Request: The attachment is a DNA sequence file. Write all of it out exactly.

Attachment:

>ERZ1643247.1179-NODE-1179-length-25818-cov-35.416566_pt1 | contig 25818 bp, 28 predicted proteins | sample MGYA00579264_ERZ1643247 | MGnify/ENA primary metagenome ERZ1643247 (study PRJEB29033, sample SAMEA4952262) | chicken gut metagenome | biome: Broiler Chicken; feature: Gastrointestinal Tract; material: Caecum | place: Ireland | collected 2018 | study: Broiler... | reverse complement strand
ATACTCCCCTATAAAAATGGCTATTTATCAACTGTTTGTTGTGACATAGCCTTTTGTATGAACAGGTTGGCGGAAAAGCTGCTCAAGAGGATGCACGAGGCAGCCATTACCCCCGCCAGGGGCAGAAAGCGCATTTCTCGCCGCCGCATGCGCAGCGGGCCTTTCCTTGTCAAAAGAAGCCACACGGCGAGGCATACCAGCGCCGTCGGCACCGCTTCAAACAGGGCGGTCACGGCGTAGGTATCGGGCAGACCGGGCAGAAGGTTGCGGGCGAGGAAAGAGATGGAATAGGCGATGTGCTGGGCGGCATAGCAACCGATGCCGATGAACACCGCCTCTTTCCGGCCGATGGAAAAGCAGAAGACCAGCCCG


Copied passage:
>ERZ1643247.1179-NODE-1179-length-25818-cov-35.416566_pt1 | contig 25818 bp, 28 predicted proteins | sample MGYA00579264_ERZ1643247 | MGnify/ENA primary metagenome ERZ1643247 (study PRJEB29033, sample SAMEA4952262) | chicken gut metagenome | biome: Broiler Chicken; feature: Gastrointestinal Tract; material: Caecum | place: Ireland | collected 2018 | study: Broiler... | reverse complement strand
ATACTCCCCTATAAAAATGGCTATTTATCAACTGTTTGTTGTGACATAGCCTTTTGTATGAACAGGTTGGCGGAAAAGCTGCTCAAGAGGATGCACGAGGCAGCCATTACCCCCGCCAGGGGCAGAAAGCGCATTTCTCGCCGCCGCATGCGCAGCGGGCCTTTCCTTGTCAAAAGAAGCCACACGGCGAGGCATACCAGCGCCGTCGGCACCGCTTCAAACAGGGCGGTCACGGCGTAGGTATCGGGCAGACCGGGCAGAAGGTTGCGGGCGAGGAAAGAGATGGAATAGGCGATGTGCTGGGCGGCATAGCAACCGATGCCGATGAACACCGCCTCTTTCCGGCCGATGGAAAAGCAGAAGACCAGCCCG